A question I often get asked is, "How can I be emotionally stronger?" When I hear that question I think of how important it is to be resilient in life. Sometimes this skill isn't learned until adulthood. Some people never learn to be resilient.
Since stress is a fact of life, it is easy to feel overwhelmed. The way you choose to cope with what cannot be changed in and around you makes a difference in how resilient you will be.
When you are resilient, you move to positive emotions after a short period of being preoccupied with the problem or experiencing negative feelings and restless sleep. Resilient individuals bounce back quickly.
Resilience has become so important in life that The U.S. Army began its Comprehensive Soldier Fitness program for 1.1 million active-duty soldiers, reservists, and members of the National Guard in the fall of 2009. The largest component of this program is resiliency training. The belief is that there is a need for soldiers to attend to psychological/mental fitness the same way they do to physical fitness. The Soldier Fitness program divides resilience into four areas:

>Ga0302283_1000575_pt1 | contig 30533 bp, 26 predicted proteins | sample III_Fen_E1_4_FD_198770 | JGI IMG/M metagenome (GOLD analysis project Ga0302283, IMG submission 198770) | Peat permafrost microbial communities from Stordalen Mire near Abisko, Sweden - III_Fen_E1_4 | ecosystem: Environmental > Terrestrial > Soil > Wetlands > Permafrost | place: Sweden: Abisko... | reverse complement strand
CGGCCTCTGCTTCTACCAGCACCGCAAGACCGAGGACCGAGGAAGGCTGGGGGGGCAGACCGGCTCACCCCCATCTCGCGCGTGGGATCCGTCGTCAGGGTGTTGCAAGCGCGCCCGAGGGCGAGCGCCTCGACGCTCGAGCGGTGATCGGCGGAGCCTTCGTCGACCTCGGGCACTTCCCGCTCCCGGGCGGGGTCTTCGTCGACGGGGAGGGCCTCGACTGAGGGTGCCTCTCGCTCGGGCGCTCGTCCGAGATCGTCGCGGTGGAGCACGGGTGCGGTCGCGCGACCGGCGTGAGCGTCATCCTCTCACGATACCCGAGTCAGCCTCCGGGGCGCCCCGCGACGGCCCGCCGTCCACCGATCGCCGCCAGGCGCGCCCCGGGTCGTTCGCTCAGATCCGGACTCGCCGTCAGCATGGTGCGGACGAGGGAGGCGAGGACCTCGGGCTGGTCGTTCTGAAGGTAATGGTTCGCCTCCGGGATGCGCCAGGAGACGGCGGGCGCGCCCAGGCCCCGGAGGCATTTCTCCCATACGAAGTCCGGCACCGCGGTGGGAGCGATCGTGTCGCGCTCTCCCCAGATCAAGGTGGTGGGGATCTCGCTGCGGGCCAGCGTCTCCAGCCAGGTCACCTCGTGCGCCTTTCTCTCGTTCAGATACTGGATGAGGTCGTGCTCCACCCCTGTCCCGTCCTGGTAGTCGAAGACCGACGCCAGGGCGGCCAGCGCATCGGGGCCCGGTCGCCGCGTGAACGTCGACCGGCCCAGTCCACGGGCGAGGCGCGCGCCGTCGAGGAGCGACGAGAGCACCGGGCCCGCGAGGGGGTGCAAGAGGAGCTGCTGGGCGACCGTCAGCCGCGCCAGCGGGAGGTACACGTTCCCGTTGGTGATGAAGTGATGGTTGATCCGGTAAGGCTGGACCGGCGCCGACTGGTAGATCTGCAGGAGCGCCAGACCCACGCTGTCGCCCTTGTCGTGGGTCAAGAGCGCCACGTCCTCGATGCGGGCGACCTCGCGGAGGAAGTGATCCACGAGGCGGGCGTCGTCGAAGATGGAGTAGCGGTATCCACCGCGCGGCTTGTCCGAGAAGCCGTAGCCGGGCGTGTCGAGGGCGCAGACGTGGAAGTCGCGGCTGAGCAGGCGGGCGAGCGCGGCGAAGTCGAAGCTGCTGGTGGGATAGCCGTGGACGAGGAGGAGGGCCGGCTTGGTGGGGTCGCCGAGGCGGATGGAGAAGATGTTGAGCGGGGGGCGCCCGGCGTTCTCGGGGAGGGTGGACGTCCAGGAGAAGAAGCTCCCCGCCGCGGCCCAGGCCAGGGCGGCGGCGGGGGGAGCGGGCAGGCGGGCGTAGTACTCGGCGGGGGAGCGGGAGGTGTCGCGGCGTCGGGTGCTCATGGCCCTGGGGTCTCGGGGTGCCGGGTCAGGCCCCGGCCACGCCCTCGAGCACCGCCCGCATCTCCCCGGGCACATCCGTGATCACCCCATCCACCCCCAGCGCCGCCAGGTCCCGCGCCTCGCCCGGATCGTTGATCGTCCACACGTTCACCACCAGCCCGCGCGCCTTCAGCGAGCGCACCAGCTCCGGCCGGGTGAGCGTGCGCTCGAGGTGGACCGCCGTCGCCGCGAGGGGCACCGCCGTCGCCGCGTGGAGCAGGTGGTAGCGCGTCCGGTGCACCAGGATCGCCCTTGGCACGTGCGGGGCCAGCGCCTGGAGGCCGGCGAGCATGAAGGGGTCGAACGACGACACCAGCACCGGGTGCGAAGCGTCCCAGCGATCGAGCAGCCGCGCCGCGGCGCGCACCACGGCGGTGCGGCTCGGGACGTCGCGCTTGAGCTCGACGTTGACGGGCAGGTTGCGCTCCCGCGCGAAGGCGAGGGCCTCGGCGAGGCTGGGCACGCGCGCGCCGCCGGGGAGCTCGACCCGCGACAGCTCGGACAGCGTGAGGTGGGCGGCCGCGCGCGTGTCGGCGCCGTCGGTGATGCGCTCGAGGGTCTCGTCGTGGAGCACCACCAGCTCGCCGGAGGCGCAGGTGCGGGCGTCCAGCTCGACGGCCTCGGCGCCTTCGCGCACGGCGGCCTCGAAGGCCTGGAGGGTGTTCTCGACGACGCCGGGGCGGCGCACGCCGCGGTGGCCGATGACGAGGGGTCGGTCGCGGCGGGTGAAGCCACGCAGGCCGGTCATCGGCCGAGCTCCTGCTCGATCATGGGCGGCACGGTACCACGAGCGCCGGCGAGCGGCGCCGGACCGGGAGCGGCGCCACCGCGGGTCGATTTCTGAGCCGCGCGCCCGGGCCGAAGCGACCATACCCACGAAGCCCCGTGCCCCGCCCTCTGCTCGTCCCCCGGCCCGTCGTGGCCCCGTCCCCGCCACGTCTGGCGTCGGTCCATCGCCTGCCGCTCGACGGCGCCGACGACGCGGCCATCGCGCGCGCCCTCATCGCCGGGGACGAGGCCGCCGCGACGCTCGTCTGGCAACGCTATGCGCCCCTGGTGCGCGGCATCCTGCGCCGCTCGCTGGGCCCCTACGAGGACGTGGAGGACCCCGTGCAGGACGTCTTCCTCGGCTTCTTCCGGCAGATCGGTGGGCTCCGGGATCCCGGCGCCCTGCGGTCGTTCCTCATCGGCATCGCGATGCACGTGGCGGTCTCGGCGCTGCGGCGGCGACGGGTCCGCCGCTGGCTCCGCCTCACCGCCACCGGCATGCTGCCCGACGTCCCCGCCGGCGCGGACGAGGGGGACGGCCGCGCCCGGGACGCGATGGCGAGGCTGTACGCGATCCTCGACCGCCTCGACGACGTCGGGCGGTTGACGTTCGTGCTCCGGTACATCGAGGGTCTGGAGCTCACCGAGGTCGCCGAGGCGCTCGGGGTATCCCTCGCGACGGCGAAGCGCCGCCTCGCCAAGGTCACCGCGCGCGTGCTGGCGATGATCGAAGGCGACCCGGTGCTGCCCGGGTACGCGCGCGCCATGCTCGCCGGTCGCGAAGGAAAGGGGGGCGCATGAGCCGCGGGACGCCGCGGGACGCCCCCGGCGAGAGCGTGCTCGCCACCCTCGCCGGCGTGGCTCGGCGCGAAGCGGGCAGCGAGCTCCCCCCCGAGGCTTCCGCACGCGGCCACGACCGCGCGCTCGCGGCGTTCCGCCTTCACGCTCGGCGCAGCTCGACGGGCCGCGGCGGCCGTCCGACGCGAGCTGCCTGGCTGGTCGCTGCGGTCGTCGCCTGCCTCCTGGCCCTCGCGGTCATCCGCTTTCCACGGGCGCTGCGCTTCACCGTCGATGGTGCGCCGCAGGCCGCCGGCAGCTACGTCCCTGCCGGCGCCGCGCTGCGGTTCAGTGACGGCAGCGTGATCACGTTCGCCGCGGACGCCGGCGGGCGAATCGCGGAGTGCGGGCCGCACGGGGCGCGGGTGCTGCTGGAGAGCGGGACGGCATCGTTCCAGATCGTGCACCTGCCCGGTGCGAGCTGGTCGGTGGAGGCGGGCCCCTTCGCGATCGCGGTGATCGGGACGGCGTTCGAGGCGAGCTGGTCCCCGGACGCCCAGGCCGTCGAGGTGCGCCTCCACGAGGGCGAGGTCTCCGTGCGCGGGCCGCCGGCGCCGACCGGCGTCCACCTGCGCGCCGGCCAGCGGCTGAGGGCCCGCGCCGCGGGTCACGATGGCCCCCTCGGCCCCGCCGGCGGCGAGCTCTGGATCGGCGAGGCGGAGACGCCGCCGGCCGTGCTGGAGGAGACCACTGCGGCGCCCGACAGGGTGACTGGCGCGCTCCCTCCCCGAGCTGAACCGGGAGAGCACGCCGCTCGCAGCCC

Over the last 4 years, the study has collected a lot of information about developing emotional strength and resilience. It shows there is no single way to maintain emotional balance when things are tough because different things work for different people. However, it does help to be realistically optimistic during difficult times because this increases your ability to solve problems and find solutions. This means that you will:
- Do your best to stay in the present (not past or future).
- Be specific about the situation (avoid generalizing).
- Identify and stop catastrophic thoughts.
- Determine what you believe to be true and what you may be imagining.
To be emotionally strong:
- Find meaning in your life.
- Believe you can influence your surroundings and the outcome of events
- Believe you can learn and grow from both positive and negative experiences.
Going through transitions in life are times it's important to be emotional strong and resiient. Positive emotions (love, curiosity, gratitude) and laughter are known to help you balance your emotional life, reduce your level of stress, and be more resilient. Increased contact with and support from important people in your life increases your sense of worth and builds your resilience. Above all, choose to do things on a daily basis that add meaning to your life.
Other resources and protective factors that promote resilience include:
- Safe neighborhoods
- Positive social organizations such as libraries, churches, synagogues, etc.
- Close relationships with important people in your life
- Good problem-solving skills
- A positive view of self and outlook on life
I would love to know what helps you be resilient.
Until next time,